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LGBTQ* Interviews and History You Should Know
(to learn more about Barbara Gittings, click HERE for a previous KNOWhomo post)
Illustration from Sidonie G. Colette’s Claudine a l’ ecole (1905?)
Following text from:
Jonathan Ned Katz. Copyright (c) 2008 Reedited by Katz from Gay American History (1976).
In an interview taped on July 19, 1974, Barbara Gittings spoke with the present author (Jonathan Katz) about her development as a Lesbian, and about the founding and early history of the New York Daughters of Bilitis.
*excerpt*
J.K.: Was there no one you could talk to about the subject?
B.G.: No, I didn’t know anyone to talk to. So I went looking in the bars. I didn’t have much success talking to people in the bars, especially about the literature. These were women’s bars in New York City. I had great difficulty in finding women who had read the same books I had. It was important to me to meet other Lesbians as Lesbians, but I still needed more than that. I needed to find Lesbians who shared my interests. Once when I went to a bar in New York City I had with me Colette’s very first novel, from the Philadelphia Free Library, one of the Claudine series, Claudine a l’ ecole, and it  happened to have illustrations. There was an illustration of Claudine’s two female schoolteachers who were having an affair-one sitting on the lap of the other, embracing very ardently. I was fascinated by the novel, and fascinated by the picture, a line drawing. It seemed to me very bold to have a picture like that in a book published early in the twentieth century for the general public. I was in this bar and trying to talk to somebody-and I showed her this book, and this drawing, trying to make her understand why this is such a remarkable illustration, and she says, “Oh, at home I’ve got a lot sexier pictures than that.” I didn’t understand what she meant; now I do!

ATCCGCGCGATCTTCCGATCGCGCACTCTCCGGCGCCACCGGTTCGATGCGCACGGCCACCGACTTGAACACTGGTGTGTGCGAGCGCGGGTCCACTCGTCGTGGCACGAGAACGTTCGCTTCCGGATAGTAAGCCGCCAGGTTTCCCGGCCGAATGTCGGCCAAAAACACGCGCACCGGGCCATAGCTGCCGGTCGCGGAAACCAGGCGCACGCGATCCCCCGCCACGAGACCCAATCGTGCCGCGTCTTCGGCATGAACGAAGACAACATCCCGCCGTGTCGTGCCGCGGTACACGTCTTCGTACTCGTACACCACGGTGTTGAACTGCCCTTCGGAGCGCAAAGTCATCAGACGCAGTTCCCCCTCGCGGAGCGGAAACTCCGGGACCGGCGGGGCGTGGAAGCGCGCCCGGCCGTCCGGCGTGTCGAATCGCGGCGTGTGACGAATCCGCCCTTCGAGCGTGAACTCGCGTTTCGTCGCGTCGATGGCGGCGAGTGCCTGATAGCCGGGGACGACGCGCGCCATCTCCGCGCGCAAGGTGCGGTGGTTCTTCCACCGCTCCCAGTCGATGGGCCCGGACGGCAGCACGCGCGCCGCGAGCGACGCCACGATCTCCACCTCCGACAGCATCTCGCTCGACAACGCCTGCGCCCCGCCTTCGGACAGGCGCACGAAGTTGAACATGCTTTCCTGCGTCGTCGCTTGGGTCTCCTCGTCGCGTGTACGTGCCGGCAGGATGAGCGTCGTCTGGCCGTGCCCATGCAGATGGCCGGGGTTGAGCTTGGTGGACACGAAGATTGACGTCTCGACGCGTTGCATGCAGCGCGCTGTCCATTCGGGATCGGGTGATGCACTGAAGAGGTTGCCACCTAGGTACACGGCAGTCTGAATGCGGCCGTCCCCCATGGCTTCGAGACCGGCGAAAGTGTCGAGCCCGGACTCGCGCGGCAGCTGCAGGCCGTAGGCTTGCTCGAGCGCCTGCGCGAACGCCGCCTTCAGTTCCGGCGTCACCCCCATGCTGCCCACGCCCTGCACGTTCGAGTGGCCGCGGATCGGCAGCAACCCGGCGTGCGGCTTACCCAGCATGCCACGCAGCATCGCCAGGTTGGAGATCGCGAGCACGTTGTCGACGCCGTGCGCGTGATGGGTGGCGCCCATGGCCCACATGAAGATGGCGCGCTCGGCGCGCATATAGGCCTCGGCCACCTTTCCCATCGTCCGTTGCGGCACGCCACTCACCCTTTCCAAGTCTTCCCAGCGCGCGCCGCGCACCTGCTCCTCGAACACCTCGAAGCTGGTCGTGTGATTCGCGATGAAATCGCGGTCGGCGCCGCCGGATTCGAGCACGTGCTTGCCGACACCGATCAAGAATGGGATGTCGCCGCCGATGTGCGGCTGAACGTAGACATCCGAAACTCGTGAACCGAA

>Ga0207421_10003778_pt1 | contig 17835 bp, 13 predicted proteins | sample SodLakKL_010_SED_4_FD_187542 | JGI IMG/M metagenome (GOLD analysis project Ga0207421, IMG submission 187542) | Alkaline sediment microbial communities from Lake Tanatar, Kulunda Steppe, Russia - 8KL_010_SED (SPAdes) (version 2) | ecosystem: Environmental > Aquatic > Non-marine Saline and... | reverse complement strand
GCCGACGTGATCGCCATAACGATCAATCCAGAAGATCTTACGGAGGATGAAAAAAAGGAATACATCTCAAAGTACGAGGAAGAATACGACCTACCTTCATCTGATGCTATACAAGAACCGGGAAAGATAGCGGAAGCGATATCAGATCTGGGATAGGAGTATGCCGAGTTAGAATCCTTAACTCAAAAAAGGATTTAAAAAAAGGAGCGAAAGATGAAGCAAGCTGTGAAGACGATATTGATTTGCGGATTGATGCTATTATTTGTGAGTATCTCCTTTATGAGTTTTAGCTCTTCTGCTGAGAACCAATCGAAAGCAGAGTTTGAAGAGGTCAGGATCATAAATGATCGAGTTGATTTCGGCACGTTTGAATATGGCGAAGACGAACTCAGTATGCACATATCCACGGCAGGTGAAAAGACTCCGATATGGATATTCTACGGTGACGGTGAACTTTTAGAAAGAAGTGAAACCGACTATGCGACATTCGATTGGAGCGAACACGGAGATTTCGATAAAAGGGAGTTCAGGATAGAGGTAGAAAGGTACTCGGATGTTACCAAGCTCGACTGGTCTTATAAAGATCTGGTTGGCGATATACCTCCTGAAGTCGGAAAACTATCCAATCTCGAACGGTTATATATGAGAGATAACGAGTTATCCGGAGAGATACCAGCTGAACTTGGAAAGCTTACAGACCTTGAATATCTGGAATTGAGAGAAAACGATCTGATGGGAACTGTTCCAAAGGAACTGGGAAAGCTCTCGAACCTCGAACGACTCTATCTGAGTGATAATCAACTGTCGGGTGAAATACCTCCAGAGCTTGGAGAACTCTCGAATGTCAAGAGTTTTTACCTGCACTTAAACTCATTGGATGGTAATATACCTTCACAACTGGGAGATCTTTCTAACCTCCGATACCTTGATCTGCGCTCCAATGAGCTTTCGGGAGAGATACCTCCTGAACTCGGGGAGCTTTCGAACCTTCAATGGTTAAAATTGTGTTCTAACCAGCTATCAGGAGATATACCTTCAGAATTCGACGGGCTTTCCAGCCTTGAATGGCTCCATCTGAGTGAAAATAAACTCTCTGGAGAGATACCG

There weren’t people I could talk to about the kind of literature I was interested in. A few people had read The Well of Loneliness. Fewer still read any of the others, novels like those of Gale Wilhelm which I found, and which, I recall, had happy endings-for a change. The literature was very important to me. The nonfiction literature gave me a bad picture of myself, a picture I had to work against. The fiction, despite stereotypes, despite unhappiness, despite bad characters, was much more positive.

LGBTQ* Interviews and History You Should Know

(to learn more about Barbara Gittings, click HERE for a previous KNOWhomo post)

Illustration from Sidonie G. Colette’s Claudine a l’ ecole (1905?)

Following text from:

Jonathan Ned Katz. Copyright (c) 2008 Reedited by Katz from Gay American History (1976).

In an interview taped on July 19, 1974, Barbara Gittings spoke with the present author (Jonathan Katz) about her development as a Lesbian, and about the founding and early history of the New York Daughters of Bilitis.

*excerpt*

J.K.: Was there no one you could talk to about the subject?

B.G.: No, I didn’t know anyone to talk to. So I went looking in the bars. I didn’t have much success talking to people in the bars, especially about the literature. These were women’s bars in New York City. I had great difficulty in finding women who had read the same books I had. It was important to me to meet other Lesbians as Lesbians, but I still needed more than that. I needed to find Lesbians who shared my interests. Once when I went to a bar in New York City I had with me Colette’s very first novel, from the Philadelphia Free Library, one of the Claudine series, Claudine a l’ ecole, and it  happened to have illustrations. There was an illustration of Claudine’s two female schoolteachers who were having an affair-one sitting on the lap of the other, embracing very ardently. I was fascinated by the novel, and fascinated by the picture, a line drawing. It seemed to me very bold to have a picture like that in a book published early in the twentieth century for the general public. I was in this bar and trying to talk to somebody-and I showed her this book, and this drawing, trying to make her understand why this is such a remarkable illustration, and she says, “Oh, at home I’ve got a lot sexier pictures than that.” I didn’t understand what she meant; now I do!


There weren’t people I could talk to about the kind of literature I was interested in. A few people had read The Well of Loneliness. Fewer still read any of the others, novels like those of Gale Wilhelm which I found, and which, I recall, had happy endings-for a change. The literature was very important to me. The nonfiction literature gave me a bad picture of myself, a picture I had to work against. The fiction, despite stereotypes, despite unhappiness, despite bad characters, was much more positive.